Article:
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300 million children exposed to heavily toxic air: UNICEF

Air pollution is a major contributing factor in the deaths of around 600,000 children under five every year. In photo: A boy ran beside in the waste burning dumps area producing smoke and toxic pollution at Mohammadpur. Photograph: (Getty)

Washington, United States Oct 31, 2016, 05.05 AM (IST)

About 300 million children are exposed to toxic air, according to a United Nations report released on Monday.

Nearly one in seven children worldwide breathe unhealthy air, the study stated, adding that the air quality is at least six times over the permissible limits prescribed by international guidelines.

In total, around 2 billion children live in areas that exceed the World Health Organization annual limit of 10 μg/m3 (the amount of micrograms of ultra-fine particulate matter per cubic metre of air that constitutes a long-term hazard), the report said.

Some cities in Asia exceed the permissible limits by almost 20 times.

The damning UNICEF report, titled Clear The Air for Children, listed the devastating impact air pollution had on children: curtailment of brain development and a major contibutor of death among children below the age of five.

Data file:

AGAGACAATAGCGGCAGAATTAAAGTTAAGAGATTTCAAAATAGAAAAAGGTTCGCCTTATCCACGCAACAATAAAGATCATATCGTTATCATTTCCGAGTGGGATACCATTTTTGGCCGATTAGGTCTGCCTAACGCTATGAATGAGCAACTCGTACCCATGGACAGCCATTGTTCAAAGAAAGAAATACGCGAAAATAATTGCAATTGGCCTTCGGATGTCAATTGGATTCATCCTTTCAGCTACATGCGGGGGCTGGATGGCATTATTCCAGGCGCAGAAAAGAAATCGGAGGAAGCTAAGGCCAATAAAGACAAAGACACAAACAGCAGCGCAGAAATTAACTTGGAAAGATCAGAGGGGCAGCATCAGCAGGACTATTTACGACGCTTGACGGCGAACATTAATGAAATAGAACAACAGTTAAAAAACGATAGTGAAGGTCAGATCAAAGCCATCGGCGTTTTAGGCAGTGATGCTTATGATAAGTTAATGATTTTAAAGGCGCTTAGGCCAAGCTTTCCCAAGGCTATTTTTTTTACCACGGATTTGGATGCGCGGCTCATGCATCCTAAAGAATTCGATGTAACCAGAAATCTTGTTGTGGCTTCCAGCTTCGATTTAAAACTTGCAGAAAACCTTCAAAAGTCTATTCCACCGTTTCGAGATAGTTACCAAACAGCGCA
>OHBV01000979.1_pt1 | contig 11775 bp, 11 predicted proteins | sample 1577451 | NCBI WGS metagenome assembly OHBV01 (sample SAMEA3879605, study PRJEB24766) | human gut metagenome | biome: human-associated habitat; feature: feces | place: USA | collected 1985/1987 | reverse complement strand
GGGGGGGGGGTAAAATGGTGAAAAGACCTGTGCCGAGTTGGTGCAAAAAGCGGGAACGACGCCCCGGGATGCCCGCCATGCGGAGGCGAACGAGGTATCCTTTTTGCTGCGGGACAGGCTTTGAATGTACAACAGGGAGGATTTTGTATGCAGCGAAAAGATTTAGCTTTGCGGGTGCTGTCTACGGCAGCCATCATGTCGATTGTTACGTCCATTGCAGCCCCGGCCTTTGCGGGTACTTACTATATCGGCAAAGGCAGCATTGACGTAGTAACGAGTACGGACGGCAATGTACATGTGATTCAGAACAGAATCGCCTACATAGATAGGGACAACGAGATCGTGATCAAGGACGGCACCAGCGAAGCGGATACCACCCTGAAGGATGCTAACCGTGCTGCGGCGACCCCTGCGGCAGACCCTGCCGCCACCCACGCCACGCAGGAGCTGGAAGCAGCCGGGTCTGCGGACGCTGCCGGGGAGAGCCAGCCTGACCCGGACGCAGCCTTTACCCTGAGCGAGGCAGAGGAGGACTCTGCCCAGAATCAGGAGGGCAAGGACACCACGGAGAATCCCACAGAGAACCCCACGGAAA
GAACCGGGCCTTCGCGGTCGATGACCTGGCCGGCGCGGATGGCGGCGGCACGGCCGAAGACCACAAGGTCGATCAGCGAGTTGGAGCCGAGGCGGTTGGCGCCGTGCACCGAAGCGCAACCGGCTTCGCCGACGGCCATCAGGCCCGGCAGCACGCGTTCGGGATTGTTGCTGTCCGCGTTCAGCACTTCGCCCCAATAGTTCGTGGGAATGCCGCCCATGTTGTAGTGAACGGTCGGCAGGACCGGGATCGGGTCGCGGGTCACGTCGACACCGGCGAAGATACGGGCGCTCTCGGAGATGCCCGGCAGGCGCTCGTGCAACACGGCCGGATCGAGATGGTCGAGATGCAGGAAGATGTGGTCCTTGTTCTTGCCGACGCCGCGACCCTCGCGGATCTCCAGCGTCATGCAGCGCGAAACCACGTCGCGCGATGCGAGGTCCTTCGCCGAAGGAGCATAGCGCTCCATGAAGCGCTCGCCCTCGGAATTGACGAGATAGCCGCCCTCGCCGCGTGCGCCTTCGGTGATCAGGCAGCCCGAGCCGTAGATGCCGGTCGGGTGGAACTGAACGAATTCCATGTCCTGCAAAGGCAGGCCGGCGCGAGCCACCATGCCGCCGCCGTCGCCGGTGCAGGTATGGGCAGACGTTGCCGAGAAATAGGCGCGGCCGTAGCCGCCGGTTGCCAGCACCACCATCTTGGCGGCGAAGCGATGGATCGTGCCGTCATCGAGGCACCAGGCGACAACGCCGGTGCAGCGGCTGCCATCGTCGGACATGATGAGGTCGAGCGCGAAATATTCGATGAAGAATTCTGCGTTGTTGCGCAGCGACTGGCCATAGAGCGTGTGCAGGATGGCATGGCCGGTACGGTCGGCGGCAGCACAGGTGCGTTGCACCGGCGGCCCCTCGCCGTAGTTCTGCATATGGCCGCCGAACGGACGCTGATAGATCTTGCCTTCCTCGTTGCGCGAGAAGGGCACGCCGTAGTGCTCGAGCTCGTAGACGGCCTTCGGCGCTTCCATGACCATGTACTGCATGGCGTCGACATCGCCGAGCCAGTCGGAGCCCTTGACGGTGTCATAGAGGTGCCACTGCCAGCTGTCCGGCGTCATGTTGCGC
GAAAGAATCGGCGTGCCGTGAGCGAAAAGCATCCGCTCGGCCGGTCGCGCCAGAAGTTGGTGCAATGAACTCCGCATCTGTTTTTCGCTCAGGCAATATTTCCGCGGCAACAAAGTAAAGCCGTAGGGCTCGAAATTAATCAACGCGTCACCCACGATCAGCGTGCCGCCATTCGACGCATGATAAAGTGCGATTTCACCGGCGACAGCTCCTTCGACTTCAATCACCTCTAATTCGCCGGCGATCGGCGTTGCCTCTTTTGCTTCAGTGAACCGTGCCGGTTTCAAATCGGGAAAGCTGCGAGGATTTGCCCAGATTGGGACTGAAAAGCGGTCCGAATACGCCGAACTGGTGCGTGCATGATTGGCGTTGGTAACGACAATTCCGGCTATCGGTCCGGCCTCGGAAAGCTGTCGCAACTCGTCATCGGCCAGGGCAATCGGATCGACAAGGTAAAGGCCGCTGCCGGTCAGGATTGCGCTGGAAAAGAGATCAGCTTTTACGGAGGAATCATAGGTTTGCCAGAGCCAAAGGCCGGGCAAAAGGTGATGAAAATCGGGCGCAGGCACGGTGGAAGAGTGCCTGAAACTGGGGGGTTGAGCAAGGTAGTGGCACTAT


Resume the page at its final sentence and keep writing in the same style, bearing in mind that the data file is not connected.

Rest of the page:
The study estimated that around 600,000 children under the age of five died due to toxic outdoor air every year. 

The report has been published by UNICEF just a week before world leaders converge in Morocco for a 12-day climate change talks.

Air pollution is also expected to exacerbate in coming years, with the report stating that urban outdoor air pollution has increased by about 8 per cent between 2008 and 2013.

Citing urbanisation as the reason for worsening air pollution levels, the report said it is not just children in Asia that are at direct risk but growing industrialisation in Africa would see a surge in environment-related deaths in coming years if substantial efforts are not made.

"As the population grows…as countries continue to develop through rapid industrialization…and as urbanization increases, experts expect all these numbers to climb. Unless we act now," said UNICEF executive director Anthony Lake.

He also threw light on how children in developing countries, both belonging to low and middle income, were more prone to suffering chronic illnesses due to toxic pollution.

"Protecting children from air pollution is not only in their best interests; it is also in the best interests of their societies – a benefit realised in reduced health costs…and increased productivity," Lake said in the foreword of the report.

The study also listed the potential dangers of indoor air pollution caused by burning of coal or wood for cooking, lighting or heating purposes.

Together, outdoor and indoor air pollution are directly linked to pneumonia and other respiratory diseases that account for almost one death in 10 in children under the age of five, making air pollution a leading danger to children's health, UNICEF said.

As of 2013, more than 350 million children in Africa were estimated to live in households where solid fuels are used, while in Asia, over 640 million children are estimated to live in such households.


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